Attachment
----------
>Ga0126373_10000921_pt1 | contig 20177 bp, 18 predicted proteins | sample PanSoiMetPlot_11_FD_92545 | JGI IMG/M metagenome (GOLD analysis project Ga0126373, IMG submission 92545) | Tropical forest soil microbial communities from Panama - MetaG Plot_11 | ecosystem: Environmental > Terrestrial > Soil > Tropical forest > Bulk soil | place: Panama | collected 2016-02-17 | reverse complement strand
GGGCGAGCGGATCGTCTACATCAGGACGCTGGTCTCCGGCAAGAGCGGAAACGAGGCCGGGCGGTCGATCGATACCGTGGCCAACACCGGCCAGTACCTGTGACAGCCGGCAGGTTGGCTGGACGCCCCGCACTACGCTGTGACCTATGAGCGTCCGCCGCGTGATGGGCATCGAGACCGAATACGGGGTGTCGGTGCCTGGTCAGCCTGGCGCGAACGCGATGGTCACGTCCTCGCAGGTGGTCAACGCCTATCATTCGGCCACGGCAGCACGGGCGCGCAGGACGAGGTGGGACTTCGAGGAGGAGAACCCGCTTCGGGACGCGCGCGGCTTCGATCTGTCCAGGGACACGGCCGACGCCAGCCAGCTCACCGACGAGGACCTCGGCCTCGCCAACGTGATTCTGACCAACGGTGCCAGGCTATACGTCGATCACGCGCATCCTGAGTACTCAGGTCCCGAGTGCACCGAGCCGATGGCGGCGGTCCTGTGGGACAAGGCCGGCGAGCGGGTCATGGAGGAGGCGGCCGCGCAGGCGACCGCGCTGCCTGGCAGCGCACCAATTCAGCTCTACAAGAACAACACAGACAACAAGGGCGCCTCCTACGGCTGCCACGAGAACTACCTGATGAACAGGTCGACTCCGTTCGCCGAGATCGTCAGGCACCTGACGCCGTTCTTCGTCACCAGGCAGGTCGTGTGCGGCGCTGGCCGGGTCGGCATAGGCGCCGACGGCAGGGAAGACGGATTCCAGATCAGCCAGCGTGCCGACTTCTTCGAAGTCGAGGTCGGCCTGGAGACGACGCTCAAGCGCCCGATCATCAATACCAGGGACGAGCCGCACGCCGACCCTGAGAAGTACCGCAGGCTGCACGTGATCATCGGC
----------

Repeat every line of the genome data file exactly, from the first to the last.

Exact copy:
>Ga0126373_10000921_pt1 | contig 20177 bp, 18 predicted proteins | sample PanSoiMetPlot_11_FD_92545 | JGI IMG/M metagenome (GOLD analysis project Ga0126373, IMG submission 92545) | Tropical forest soil microbial communities from Panama - MetaG Plot_11 | ecosystem: Environmental > Terrestrial > Soil > Tropical forest > Bulk soil | place: Panama | collected 2016-02-17 | reverse complement strand
GGGCGAGCGGATCGTCTACATCAGGACGCTGGTCTCCGGCAAGAGCGGAAACGAGGCCGGGCGGTCGATCGATACCGTGGCCAACACCGGCCAGTACCTGTGACAGCCGGCAGGTTGGCTGGACGCCCCGCACTACGCTGTGACCTATGAGCGTCCGCCGCGTGATGGGCATCGAGACCGAATACGGGGTGTCGGTGCCTGGTCAGCCTGGCGCGAACGCGATGGTCACGTCCTCGCAGGTGGTCAACGCCTATCATTCGGCCACGGCAGCACGGGCGCGCAGGACGAGGTGGGACTTCGAGGAGGAGAACCCGCTTCGGGACGCGCGCGGCTTCGATCTGTCCAGGGACACGGCCGACGCCAGCCAGCTCACCGACGAGGACCTCGGCCTCGCCAACGTGATTCTGACCAACGGTGCCAGGCTATACGTCGATCACGCGCATCCTGAGTACTCAGGTCCCGAGTGCACCGAGCCGATGGCGGCGGTCCTGTGGGACAAGGCCGGCGAGCGGGTCATGGAGGAGGCGGCCGCGCAGGCGACCGCGCTGCCTGGCAGCGCACCAATTCAGCTCTACAAGAACAACACAGACAACAAGGGCGCCTCCTACGGCTGCCACGAGAACTACCTGATGAACAGGTCGACTCCGTTCGCCGAGATCGTCAGGCACCTGACGCCGTTCTTCGTCACCAGGCAGGTCGTGTGCGGCGCTGGCCGGGTCGGCATAGGCGCCGACGGCAGGGAAGACGGATTCCAGATCAGCCAGCGTGCCGACTTCTTCGAAGTCGAGGTCGGCCTGGAGACGACGCTCAAGCGCCCGATCATCAATACCAGGGACGAGCCGCACGCCGACCCTGAGAAGTACCGCAGGCTGCACGTGATCATCGGC